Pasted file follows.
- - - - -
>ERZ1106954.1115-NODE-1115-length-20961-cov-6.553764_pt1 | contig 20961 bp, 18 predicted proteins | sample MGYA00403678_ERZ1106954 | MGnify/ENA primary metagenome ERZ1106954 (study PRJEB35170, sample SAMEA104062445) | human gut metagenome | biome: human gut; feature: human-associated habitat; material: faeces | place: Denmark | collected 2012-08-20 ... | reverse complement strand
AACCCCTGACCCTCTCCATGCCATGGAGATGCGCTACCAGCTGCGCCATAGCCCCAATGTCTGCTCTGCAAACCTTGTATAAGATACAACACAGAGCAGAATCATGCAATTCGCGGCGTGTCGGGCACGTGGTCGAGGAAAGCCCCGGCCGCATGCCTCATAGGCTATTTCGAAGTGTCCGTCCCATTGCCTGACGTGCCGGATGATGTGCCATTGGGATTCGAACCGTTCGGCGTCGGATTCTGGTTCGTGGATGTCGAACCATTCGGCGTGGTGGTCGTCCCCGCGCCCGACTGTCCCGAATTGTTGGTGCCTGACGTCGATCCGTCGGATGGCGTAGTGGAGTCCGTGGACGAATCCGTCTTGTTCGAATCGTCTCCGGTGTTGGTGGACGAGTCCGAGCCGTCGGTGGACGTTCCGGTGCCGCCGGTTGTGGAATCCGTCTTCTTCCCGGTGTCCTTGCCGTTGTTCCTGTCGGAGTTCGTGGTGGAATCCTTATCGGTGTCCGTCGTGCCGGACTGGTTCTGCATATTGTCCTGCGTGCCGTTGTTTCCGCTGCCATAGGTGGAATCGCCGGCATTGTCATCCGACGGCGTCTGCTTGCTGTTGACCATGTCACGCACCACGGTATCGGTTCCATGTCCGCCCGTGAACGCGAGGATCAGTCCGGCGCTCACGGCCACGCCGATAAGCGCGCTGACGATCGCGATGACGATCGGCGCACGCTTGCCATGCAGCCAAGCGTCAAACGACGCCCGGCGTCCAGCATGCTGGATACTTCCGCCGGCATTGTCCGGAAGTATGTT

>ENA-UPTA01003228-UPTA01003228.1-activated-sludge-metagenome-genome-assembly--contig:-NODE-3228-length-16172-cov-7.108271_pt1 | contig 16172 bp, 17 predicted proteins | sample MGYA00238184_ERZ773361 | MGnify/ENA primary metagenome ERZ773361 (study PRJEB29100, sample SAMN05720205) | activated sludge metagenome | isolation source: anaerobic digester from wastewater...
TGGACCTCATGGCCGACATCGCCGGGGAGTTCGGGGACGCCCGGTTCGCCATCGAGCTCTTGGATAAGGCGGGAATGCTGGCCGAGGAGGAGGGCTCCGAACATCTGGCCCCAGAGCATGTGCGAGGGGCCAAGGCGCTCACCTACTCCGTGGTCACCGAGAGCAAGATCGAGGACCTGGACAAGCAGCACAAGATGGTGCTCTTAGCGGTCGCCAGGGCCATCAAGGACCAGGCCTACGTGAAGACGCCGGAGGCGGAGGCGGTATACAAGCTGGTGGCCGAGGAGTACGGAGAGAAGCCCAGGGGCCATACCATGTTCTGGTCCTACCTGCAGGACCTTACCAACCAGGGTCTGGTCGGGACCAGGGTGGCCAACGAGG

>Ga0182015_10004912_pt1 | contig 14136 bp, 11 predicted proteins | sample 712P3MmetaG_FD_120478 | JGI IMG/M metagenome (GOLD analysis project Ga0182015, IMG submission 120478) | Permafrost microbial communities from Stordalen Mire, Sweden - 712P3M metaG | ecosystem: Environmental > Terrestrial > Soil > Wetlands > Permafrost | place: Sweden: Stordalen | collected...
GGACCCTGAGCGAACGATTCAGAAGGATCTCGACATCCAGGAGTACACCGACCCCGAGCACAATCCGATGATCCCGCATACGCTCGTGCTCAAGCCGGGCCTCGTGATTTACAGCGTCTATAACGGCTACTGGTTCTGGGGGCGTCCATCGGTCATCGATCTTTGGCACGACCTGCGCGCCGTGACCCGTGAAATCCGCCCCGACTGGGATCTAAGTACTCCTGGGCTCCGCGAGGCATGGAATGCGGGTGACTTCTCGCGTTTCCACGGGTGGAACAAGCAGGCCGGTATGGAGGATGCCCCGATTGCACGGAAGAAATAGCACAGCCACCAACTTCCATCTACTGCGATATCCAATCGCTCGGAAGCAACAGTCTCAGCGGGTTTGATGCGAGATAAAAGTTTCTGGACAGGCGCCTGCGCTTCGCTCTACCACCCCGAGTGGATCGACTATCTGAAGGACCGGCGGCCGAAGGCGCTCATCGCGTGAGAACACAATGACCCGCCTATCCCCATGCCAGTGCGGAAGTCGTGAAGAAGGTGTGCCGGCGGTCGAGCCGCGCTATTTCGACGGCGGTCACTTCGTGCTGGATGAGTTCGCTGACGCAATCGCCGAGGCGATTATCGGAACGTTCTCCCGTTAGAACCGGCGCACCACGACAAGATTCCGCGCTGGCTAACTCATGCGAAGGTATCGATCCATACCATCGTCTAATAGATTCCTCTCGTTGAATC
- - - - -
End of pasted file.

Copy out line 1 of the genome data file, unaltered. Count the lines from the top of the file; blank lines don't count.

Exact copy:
>ERZ1106954.1115-NODE-1115-length-20961-cov-6.553764_pt1 | contig 20961 bp, 18 predicted proteins | sample MGYA00403678_ERZ1106954 | MGnify/ENA primary metagenome ERZ1106954 (study PRJEB35170, sample SAMEA104062445) | human gut metagenome | biome: human gut; feature: human-associated habitat; material: faeces | place: Denmark | collected 2012-08-20 ... | reverse complement strand